There are a few questions, of course (besides the secondary's consistency.) The right side looks to be shoring up somewhat at tackle, but guard is still a wide-open competition, with three players looking for playing time. I don't think that is a position battle that will be won until the heart of the SEC schedule begins. Kicking is a concern too. Alabama is pinning a lot of hopes on incoming US Army All-American Joseph Bulovas to replace the competent, but unexciting Adam Griffith. I doubt Andy Pappanastos will be able to hold Bulovas off; he did not look very good in the spring game. (No pressure, kid!) Then there's the simple matter of identifying leaders in the front seven. Shaun Dion Hamilton will likely earn the yeoman's share of work there, with Minkah Fitzpatrick quarterbacking the secondary. But, for the first time in a few years, there's not a linebacker you can look to and say "that guy leads the front." We suspect it will be SDH, but who really knows? It could just as easily be first-time starter Rashaan Evans...or no one.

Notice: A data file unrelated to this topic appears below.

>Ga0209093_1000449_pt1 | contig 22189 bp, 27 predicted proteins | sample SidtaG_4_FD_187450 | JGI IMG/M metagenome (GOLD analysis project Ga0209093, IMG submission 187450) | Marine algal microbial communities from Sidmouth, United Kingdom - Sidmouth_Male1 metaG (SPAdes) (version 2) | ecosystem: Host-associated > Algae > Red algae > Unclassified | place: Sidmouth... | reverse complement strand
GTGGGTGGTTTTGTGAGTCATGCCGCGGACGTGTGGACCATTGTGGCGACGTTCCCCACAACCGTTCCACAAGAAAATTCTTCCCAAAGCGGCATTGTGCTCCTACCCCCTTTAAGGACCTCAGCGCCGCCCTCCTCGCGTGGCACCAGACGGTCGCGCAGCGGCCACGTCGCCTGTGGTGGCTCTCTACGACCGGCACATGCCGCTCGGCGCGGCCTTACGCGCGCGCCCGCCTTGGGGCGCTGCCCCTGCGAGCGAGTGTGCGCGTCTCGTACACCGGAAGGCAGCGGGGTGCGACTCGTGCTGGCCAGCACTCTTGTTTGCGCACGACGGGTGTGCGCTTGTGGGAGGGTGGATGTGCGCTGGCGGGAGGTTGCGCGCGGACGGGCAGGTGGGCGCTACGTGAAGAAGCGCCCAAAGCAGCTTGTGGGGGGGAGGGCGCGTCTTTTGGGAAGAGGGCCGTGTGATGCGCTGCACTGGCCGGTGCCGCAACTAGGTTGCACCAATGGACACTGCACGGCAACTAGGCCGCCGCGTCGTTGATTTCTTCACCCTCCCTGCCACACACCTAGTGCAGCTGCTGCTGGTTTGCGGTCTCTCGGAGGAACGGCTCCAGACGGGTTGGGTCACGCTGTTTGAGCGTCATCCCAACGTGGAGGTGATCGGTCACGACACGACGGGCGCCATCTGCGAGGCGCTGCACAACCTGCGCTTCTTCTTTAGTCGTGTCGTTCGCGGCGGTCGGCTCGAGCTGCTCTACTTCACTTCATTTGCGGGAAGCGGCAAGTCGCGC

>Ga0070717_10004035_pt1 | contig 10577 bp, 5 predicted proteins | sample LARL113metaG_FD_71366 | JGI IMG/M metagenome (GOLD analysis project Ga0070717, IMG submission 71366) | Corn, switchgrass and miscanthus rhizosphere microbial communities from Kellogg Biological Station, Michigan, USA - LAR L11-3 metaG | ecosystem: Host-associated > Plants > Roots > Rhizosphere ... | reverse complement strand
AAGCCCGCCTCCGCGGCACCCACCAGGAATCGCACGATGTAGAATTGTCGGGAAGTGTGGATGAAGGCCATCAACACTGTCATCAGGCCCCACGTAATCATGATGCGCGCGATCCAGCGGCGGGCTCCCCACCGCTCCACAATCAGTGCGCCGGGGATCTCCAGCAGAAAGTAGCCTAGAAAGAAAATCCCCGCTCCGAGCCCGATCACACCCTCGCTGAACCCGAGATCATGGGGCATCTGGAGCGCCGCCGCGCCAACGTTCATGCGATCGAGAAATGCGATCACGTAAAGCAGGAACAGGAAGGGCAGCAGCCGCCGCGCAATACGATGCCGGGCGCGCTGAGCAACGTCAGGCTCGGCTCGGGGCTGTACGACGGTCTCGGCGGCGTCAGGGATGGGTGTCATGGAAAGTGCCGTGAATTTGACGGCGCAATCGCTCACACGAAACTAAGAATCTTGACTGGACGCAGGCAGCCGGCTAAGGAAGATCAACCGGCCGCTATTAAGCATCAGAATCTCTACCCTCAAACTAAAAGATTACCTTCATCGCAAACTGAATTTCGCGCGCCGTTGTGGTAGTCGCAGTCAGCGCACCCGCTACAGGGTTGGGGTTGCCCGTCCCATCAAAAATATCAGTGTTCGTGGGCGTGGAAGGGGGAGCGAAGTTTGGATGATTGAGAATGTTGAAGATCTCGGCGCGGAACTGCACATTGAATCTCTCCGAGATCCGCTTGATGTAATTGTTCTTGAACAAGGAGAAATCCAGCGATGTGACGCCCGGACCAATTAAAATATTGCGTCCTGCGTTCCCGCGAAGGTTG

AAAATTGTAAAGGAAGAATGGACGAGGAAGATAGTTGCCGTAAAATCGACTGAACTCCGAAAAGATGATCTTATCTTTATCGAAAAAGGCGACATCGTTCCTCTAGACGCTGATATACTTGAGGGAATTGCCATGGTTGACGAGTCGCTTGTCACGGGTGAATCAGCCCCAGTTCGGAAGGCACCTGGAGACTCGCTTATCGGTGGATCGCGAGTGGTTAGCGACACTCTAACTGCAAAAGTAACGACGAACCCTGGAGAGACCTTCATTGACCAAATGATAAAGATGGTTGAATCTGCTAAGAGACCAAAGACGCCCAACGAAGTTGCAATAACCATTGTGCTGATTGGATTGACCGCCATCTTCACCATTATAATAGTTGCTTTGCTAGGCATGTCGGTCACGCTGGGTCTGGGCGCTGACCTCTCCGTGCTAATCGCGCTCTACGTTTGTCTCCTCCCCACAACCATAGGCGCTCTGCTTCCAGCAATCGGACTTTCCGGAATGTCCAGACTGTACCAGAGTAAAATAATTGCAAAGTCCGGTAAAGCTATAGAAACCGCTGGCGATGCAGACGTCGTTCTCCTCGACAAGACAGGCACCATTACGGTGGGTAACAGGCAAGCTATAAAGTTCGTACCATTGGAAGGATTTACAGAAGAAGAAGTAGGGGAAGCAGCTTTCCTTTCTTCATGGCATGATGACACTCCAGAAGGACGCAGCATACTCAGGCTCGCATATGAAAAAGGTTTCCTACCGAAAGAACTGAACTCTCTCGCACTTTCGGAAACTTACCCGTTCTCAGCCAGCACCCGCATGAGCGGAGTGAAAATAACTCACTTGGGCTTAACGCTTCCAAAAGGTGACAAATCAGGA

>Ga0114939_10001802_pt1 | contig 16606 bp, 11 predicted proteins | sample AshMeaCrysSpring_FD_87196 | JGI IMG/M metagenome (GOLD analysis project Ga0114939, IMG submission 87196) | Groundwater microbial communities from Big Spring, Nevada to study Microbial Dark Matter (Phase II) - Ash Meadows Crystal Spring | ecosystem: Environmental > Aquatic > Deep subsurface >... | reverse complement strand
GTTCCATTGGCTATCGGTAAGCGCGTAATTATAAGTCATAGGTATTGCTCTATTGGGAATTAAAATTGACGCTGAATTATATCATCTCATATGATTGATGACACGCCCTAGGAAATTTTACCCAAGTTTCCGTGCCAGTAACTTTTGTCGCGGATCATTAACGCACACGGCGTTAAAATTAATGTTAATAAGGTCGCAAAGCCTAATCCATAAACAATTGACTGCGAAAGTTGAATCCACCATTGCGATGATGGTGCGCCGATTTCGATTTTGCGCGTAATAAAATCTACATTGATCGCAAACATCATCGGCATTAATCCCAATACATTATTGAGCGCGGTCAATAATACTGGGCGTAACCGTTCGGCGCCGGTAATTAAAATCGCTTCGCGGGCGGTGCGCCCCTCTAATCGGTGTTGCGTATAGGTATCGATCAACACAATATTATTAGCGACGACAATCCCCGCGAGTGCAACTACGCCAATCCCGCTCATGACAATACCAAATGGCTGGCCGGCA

My personal question is how the Co-OCs will split their duties and who will call the games. From an X&O perspective, I thought Mike Locksley probably called the better game and had a better handle on the game flow. And, of course, I wonder about Daboll’s recruiting chops, which is the lifeblood of the program. But, irrespective of recruiting and split duties, you get the feeling this will be a far more aggressive offensive team than we've seen at Alabama under Nick Saban. Having left a lot of points on the field January 9th, I don't think we see that in 2017 out of this hungry, wounded team looking for redemption (and, given the secondary's on-again, off-again play last month they may need the points against elite competition. So, take the over, is what I'm saying.